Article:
As it title would suggest, this blog claims to have “the latest and greatest news in geology from around the world.” The site is authored by Americans Dave Schumaker, an environmental geologist, Peter Polito, a graduate student of planetary geology and Ron Schott, an assistant professor of geology at Fort Hays State University in Kansas whose primary research interests are hard rock petrology and tectonics. While the blog’s main purpose is to serve as the place to go for geology-related news and images, the trio also provides commentary on everything from climate change to paleontology. Schott also has his own blog, http://ron.outcrop.org/blog/, where he posts gigapans (high-resolution images stitched together to form a detailed panorama) from the field and highlights the latest developments in Google Earth and other geology-related technologies.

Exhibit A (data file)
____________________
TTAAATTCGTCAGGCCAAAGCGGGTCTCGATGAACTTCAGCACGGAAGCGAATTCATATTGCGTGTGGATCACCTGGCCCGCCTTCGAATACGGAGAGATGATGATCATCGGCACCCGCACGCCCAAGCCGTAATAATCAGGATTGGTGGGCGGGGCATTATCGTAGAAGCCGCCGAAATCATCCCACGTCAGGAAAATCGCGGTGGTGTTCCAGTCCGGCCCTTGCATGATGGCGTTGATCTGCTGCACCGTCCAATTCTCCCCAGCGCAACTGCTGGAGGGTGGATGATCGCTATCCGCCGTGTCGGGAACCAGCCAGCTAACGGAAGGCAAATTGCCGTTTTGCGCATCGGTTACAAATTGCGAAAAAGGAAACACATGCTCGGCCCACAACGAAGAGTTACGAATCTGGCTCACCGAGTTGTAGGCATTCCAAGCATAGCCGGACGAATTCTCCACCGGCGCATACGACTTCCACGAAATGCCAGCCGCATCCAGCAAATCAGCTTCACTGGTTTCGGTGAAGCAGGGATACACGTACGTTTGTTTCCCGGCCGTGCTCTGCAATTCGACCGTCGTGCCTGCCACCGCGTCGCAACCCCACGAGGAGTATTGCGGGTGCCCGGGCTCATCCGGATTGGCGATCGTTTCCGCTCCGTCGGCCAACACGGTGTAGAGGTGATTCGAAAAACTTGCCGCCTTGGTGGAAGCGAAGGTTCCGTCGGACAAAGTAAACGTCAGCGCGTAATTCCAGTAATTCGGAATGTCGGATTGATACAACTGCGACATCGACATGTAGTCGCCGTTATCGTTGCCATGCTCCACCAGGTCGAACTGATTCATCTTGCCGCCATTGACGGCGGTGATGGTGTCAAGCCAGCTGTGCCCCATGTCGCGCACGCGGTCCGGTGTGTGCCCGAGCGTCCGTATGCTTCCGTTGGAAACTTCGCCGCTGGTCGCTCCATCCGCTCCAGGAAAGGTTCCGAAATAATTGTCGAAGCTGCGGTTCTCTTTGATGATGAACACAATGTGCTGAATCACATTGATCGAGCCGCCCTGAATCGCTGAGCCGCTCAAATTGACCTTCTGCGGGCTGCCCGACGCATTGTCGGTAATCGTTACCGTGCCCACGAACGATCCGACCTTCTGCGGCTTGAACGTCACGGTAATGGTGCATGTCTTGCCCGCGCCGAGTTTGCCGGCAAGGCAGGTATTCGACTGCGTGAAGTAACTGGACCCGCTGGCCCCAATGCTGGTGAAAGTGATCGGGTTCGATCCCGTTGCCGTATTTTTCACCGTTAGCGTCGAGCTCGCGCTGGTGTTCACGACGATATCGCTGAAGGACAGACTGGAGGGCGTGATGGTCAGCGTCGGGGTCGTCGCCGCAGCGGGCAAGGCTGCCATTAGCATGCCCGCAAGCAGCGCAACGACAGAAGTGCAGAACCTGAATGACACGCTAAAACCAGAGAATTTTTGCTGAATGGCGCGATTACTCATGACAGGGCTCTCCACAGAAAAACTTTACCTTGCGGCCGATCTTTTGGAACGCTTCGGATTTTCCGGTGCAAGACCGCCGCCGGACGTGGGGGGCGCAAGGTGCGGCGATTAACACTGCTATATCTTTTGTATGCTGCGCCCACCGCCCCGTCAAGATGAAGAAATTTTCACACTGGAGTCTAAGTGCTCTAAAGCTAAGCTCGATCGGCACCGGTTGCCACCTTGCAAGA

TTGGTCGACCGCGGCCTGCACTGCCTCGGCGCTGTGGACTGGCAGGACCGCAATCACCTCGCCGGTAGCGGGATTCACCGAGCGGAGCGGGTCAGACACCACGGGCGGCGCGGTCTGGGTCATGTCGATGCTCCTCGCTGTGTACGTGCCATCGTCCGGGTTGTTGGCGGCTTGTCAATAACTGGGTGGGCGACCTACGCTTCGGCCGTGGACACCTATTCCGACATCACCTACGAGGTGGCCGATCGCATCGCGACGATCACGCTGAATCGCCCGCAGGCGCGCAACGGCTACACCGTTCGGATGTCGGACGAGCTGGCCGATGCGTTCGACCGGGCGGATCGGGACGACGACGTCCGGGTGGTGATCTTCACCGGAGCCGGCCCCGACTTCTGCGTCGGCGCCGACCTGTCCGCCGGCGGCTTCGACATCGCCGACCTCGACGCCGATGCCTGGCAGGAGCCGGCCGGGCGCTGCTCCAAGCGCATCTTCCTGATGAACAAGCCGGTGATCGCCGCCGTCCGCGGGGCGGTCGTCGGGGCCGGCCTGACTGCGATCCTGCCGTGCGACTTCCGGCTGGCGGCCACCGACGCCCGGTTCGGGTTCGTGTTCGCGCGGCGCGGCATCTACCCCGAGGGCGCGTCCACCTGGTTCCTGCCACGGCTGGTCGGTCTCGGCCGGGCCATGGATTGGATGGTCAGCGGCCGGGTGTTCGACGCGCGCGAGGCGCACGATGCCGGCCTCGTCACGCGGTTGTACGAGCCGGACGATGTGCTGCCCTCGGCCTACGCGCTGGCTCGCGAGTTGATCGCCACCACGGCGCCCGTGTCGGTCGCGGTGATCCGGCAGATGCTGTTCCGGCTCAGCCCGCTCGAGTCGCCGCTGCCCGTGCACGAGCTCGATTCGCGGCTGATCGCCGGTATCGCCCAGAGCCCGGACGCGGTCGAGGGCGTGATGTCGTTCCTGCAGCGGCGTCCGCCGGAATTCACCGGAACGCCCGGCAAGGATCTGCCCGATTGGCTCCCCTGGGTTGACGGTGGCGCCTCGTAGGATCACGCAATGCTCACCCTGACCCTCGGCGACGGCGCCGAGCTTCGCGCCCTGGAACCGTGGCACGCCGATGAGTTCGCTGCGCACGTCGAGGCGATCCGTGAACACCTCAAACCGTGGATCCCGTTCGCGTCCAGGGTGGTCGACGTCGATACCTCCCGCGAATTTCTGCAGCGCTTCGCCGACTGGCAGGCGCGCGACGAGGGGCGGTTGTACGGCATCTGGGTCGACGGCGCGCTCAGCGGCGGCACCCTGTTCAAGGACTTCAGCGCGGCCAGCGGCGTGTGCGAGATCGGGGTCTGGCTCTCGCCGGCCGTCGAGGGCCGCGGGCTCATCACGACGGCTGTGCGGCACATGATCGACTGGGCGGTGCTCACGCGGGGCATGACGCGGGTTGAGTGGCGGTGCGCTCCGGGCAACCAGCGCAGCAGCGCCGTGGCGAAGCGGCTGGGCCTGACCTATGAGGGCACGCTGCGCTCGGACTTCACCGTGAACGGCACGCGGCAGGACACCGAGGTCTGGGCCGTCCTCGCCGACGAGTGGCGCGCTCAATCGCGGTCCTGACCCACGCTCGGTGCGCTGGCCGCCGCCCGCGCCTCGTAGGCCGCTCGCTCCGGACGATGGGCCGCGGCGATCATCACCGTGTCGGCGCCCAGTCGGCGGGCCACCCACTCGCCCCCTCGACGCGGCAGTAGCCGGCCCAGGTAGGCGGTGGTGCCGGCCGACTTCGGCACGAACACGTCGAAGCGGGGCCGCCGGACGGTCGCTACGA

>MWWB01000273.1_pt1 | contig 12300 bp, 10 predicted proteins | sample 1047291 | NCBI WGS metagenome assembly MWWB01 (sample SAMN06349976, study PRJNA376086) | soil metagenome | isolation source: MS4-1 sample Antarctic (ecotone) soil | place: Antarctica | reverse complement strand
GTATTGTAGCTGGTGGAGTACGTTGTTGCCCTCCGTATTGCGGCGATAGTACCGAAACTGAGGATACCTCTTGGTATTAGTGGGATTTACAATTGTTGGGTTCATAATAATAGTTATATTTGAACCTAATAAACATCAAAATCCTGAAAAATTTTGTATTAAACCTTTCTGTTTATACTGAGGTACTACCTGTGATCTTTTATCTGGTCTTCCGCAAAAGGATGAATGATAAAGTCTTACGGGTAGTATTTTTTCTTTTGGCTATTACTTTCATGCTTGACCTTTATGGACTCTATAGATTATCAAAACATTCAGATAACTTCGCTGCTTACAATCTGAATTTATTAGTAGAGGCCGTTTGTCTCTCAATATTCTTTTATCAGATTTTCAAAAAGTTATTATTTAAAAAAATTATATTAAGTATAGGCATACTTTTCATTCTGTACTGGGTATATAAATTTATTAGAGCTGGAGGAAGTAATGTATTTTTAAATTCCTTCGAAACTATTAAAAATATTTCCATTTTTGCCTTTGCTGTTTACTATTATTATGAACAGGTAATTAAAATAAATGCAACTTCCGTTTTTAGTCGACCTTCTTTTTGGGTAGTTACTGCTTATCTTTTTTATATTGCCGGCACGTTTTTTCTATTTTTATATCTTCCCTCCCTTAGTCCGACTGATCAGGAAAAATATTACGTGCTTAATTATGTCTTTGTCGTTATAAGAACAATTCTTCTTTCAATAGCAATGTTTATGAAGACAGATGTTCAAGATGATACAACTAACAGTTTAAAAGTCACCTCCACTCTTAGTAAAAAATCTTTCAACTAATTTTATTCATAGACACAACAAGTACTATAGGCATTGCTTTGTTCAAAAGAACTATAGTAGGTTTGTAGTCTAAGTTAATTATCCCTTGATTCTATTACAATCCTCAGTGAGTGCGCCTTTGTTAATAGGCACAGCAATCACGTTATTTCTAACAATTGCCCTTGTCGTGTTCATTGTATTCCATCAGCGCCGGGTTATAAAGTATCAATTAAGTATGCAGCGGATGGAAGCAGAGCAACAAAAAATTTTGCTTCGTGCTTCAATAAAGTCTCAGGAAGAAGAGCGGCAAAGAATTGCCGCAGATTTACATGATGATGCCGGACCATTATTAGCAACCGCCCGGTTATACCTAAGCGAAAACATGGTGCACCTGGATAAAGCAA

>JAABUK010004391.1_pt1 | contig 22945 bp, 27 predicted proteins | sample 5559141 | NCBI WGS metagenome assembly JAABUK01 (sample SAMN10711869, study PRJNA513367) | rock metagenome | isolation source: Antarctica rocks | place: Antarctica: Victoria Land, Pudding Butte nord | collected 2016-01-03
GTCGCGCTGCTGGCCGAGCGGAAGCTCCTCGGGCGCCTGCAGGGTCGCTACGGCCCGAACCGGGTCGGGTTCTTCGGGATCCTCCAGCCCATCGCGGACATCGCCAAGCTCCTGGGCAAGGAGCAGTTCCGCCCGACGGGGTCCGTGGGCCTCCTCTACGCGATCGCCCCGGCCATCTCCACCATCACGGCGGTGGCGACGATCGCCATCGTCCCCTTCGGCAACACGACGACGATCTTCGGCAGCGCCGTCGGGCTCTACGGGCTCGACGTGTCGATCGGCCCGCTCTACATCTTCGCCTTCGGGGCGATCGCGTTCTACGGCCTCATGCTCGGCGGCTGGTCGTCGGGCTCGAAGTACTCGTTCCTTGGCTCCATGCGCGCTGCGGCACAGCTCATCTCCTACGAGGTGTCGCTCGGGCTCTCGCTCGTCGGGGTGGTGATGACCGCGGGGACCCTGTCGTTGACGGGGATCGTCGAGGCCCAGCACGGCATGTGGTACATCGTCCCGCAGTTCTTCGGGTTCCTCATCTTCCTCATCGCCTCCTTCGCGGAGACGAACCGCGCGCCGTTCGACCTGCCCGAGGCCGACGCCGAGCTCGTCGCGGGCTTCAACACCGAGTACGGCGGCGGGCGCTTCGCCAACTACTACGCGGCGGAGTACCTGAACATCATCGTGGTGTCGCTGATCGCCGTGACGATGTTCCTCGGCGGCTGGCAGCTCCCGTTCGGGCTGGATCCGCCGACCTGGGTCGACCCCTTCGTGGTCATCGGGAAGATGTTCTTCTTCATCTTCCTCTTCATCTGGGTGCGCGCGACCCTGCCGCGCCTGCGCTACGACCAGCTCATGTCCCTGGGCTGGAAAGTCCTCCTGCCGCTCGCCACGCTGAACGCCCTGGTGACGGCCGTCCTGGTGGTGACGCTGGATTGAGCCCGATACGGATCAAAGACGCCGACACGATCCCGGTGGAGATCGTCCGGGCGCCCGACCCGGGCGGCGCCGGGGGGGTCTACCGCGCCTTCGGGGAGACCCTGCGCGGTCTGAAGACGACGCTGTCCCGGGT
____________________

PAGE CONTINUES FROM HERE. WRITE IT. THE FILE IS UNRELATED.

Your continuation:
Jack Caldwell is a civil engineer in California whose career focused on designing tailings dams for mines in North America. He provides news about the mining industry, as well commentary on the politics of mining and major industry events such as the annual PDAC convention in Toronto.
This blog may be of interest to mining and economic geologists, especially in Canada. It is designed to raise awareness among the media, the general public and political decision makers about the economic and social benefits of mining. The author, Stan Studol, is a self-described “Inco Brat” born and raised among the nickel mines of Sudbury, Canada. He regularly posts commentary by experts from all walks of the Canadian mining industry.